Older women voters projected to decide balance of power

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Published Tuesday, August 2, 2022
by Eric Galatas

(Colorado News Connection) Women voters age 50 and older have not decided which candidates to support in November's midterm elections, and the direction they choose could determine the balance of power in Congress and statehouses around the country, according to recent polls.

Margie Omero, principal at the GBAO polling firm and a member of a bipartisan team commissioned by AARP to study the electorate, said women across the political spectrum are very concerned about deepening political polarization getting in the way of solving problems.

"And it's something honestly we hear from Democrats and Republicans and independents," Omero reported. "It's almost the thing that unites us as a country, this worry that we're divided."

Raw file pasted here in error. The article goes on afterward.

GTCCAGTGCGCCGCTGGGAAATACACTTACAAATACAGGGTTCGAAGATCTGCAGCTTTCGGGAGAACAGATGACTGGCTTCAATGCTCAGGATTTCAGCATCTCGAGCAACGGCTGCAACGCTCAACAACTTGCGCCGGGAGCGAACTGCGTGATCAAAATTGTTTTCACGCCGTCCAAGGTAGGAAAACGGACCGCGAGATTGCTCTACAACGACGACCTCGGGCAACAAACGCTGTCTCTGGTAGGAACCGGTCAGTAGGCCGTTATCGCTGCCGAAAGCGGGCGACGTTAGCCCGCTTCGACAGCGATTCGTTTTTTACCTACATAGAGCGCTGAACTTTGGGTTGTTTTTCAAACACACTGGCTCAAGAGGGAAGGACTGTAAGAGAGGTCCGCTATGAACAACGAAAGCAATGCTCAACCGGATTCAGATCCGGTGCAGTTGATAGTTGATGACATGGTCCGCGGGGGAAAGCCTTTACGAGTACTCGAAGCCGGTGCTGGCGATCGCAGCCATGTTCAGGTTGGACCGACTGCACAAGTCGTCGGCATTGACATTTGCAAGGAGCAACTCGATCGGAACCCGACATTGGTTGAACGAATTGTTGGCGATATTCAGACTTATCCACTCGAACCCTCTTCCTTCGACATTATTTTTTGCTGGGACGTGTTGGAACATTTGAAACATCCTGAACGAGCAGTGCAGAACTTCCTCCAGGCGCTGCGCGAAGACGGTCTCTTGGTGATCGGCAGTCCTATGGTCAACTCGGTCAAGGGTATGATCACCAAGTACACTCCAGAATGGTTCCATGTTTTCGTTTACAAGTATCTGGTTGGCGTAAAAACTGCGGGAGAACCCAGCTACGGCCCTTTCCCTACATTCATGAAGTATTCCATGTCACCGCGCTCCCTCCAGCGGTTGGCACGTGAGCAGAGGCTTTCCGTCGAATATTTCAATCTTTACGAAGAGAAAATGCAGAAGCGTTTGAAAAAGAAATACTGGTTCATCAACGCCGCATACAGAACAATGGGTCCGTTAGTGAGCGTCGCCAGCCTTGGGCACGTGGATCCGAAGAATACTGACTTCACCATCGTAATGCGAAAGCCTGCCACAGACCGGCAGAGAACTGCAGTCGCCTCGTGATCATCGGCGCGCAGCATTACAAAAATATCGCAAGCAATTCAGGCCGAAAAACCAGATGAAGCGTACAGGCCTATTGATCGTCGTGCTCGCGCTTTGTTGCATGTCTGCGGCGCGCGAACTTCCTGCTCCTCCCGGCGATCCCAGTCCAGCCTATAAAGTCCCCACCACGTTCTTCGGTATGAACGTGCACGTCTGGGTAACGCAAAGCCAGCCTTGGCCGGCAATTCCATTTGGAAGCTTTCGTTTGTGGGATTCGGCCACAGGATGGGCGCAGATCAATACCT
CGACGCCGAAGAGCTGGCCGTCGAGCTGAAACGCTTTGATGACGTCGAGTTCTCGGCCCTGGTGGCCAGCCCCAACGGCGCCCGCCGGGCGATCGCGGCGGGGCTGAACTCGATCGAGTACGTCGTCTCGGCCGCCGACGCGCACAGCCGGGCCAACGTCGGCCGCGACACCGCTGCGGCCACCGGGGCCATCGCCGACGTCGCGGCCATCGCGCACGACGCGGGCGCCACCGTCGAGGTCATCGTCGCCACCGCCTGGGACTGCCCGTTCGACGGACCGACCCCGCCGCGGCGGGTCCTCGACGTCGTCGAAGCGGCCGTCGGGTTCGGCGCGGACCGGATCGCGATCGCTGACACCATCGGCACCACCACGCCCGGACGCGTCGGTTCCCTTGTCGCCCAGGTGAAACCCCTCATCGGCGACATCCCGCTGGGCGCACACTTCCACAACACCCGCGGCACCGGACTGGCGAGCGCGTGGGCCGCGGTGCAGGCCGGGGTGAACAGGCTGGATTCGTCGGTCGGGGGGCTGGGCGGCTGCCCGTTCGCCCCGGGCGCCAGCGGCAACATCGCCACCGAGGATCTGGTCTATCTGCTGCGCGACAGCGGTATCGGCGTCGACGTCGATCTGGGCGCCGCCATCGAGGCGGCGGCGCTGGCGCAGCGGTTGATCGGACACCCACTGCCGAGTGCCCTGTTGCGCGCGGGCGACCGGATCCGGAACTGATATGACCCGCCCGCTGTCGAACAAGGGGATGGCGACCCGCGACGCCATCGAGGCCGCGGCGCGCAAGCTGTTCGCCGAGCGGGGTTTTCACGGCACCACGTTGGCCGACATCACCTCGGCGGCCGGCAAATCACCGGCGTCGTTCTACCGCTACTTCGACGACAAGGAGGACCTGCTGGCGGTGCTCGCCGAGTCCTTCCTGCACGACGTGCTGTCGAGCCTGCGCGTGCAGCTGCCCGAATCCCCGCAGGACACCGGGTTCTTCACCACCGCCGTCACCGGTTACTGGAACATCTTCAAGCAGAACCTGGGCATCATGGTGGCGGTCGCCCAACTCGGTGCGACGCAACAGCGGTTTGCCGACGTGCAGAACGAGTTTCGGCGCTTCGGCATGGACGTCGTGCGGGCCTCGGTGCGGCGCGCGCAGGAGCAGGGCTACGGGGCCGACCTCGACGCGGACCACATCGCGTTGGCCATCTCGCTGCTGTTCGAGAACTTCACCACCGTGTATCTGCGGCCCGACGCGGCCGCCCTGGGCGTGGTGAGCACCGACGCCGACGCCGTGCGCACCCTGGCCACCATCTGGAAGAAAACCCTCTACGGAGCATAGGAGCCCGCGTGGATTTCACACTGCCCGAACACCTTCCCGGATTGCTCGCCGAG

Surveyors found the top issues for women voters age 50 and older include the day-to-day experience of rising prices. But by more than a two-to-one margin, women surveyed said they would vote for a candidate who is willing to work together to get things done, even if the result is an occasional compromise.

Significant majorities give elected officials D and F grades on issues including prices rising faster than income, the cost of health care and prescription drugs, and the wage gap between rich and poor. Omero pointed out women also report experiencing lingering impacts of the global pandemic.

"Large numbers of women, about a third, said that they had been experiencing depression, grief, worries about family members getting ill, caregiving pressures, mental-health challenges during the pandemic," Omero outlined.

The AARP survey was completed before Roe v Wade was overturned. Separate polling analysis by Tufts University suggests the Supreme Court decision will bring younger women to the polls in November in greater numbers.

Omero noted women always have played an important role in election outcomes, and expects this election to be no different.

"Older voters, in general, are reliable voters," Omero explained. "This is a group that's important to pay attention to, because they vote, and they haven't decided yet."

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